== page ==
After Catherine left, Vincent sat in his chair for a long time, thinking, wondering. He tried telling himself not to worry, but he couldn’t convince himself not to be concerned. What was happening behind her troubled eyes? He would give anything to know.


His son awoke, and Vincent spent some time with the baby on the floor, encouraging him in his efforts to pull up and stand. Jacob’s strength and coordination continued to amaze him. His motor skills were developing at an unprecedented rate. Vincent never admitted this to Catherine, but he kept a close eye on the baby, who still resembled his mother and who still appeared to be perfectly “normal” in every way. Catherine would have chided him gently if she knew about his secret scrutiny, but it meant a great deal to Vincent’s peace of mind. Vincent became so engrossed in playing with his son that he didn’t notice when someone entered the room. This was understandable, since the visitor was quiet as a whisper and had chosen not to enter through the chamber entrance.


”You are a very lucky man.”


The voice startled him to his feet. He whirled around and saw a woman standing behind him. For one fleeting instant he thought he knew her, then he realized he had never seen her before.


“Who are you?” he asked. Before she could answer, he reached down and picked up his son.


“A friend,” she replied, a smile playing at the corners of her generous mouth.


“I don’t know I?” He frowned, unsure of himself.


The woman drew closer, holding her hands in front of her in a gesture of peace. “I’m Maggie, Vincent.  Your guardian angel, as Cathy would call me. The friend you didn’t know you had.” She tried to look serious, but her smile won out.


“Maggie!” He looked at her again and instantly felt a spark of recognition. Long brown hair worn in a braid; the friendly smile; the simple white dress; and above all, the strength and beauty that emanated from her in a palpable force...suddenly he felt as if he’d always known her. “Yes, I know who you are.”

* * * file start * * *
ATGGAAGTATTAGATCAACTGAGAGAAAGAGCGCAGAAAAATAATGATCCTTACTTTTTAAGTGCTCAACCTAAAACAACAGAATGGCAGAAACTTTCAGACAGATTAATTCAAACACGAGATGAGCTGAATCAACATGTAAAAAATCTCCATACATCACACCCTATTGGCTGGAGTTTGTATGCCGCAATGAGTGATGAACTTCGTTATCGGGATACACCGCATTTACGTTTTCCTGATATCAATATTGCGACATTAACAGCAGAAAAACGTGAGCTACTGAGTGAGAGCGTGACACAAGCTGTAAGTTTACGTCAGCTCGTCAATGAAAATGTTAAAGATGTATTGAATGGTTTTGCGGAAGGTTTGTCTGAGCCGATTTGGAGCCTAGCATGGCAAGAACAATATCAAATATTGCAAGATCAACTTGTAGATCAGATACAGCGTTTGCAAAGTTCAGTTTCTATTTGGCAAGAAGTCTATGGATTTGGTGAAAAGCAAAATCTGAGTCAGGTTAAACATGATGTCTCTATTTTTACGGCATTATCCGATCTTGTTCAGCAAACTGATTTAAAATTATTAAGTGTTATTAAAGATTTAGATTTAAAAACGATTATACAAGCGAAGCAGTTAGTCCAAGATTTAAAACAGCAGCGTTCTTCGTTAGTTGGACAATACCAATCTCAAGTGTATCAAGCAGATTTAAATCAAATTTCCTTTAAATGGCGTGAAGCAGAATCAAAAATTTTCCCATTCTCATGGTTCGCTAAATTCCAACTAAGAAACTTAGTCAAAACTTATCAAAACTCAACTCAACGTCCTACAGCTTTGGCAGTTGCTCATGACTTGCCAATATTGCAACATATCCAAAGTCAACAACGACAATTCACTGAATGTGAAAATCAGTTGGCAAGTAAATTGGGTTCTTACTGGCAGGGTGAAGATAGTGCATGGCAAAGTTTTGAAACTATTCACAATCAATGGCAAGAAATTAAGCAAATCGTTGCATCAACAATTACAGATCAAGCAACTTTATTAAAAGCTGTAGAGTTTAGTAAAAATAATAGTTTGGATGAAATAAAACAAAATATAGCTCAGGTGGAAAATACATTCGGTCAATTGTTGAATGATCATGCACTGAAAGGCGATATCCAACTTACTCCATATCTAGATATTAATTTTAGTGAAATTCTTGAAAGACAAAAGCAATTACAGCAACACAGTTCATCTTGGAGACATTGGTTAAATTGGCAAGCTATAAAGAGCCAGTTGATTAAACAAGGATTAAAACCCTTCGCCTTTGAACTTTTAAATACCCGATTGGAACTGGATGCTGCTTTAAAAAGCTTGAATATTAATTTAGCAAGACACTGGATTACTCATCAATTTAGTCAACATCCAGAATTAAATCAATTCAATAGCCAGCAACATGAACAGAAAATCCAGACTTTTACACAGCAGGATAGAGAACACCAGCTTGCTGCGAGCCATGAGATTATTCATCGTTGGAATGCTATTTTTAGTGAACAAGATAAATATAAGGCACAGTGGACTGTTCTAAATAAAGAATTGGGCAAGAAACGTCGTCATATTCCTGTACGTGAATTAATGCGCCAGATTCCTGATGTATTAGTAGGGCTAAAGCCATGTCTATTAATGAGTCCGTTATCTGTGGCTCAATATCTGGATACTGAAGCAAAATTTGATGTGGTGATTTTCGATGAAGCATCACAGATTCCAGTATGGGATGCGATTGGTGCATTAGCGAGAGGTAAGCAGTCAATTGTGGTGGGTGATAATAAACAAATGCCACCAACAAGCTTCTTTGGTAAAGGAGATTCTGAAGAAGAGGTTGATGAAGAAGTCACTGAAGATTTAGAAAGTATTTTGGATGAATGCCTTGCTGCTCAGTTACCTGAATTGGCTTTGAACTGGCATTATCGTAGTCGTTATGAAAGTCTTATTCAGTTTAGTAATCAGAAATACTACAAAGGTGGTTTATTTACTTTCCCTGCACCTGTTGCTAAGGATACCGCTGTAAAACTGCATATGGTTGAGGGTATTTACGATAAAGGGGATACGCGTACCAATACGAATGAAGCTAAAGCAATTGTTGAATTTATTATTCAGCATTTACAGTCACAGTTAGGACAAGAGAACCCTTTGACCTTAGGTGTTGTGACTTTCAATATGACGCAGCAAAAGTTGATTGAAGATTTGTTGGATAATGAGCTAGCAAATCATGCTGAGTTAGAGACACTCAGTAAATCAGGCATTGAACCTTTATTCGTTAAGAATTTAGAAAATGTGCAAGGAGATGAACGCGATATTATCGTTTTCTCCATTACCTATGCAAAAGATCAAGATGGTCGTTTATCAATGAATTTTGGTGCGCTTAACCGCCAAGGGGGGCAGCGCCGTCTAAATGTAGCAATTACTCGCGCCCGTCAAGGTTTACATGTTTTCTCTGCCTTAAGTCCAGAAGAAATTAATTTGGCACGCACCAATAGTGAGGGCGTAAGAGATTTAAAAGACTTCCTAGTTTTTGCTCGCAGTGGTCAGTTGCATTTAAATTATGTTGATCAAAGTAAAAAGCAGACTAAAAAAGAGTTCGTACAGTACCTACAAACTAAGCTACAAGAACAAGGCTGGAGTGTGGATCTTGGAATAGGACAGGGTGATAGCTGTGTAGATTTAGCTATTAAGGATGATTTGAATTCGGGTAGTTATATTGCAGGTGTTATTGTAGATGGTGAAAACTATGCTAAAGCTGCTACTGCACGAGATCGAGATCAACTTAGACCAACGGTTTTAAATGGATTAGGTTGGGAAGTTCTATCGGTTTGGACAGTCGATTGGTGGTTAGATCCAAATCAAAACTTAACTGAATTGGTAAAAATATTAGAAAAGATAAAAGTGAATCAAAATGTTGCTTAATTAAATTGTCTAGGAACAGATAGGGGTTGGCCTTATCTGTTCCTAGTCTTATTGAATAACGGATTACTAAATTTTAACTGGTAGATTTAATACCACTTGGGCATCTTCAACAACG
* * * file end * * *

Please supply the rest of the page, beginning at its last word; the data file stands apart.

“I’m glad to hear it.”


“Why are you...?”


“Why am I here? May I sit down?”


“Yes, of course.” Vincent gestured to his own chair, but she chose to sit in Catherine’s rocking chair. He sat beside her, placing the baby on the floor between them.


“He’s a handsome young man.” Maggie reached out one hand and stroked the baby’s hair. The baby continued playing, turning once to offer a smile to the woman who gazed at him with fondness.


“He seems to know you,” Vincent said.


“Babies know many things, Vincent. It’s a shame we forget so much as we grow older and learn things that are usually unimportant.” She leaned back in the rocking chair and fixed her eyes on Vincent.


“Why are you here, Maggie?”


“I come when I’m needed. You need me now, to avert disaster if possible. If not…” She gave an eloquent shrug “at least I can prepare you for the worst.”


“Disaster?” Vincent sat very still in his chair as her words sent a dreadful chill across his skin. “For whom?”


“For you, for Cathy.”


“What could happen? She is happy here, she’s…”


“Is she?” Maggie delivered the query with no expression on her face. “Are you so certain?”


He closed his eyes and sighed, then looked at her. “I am as sure as I can be. I know only what she tells me.”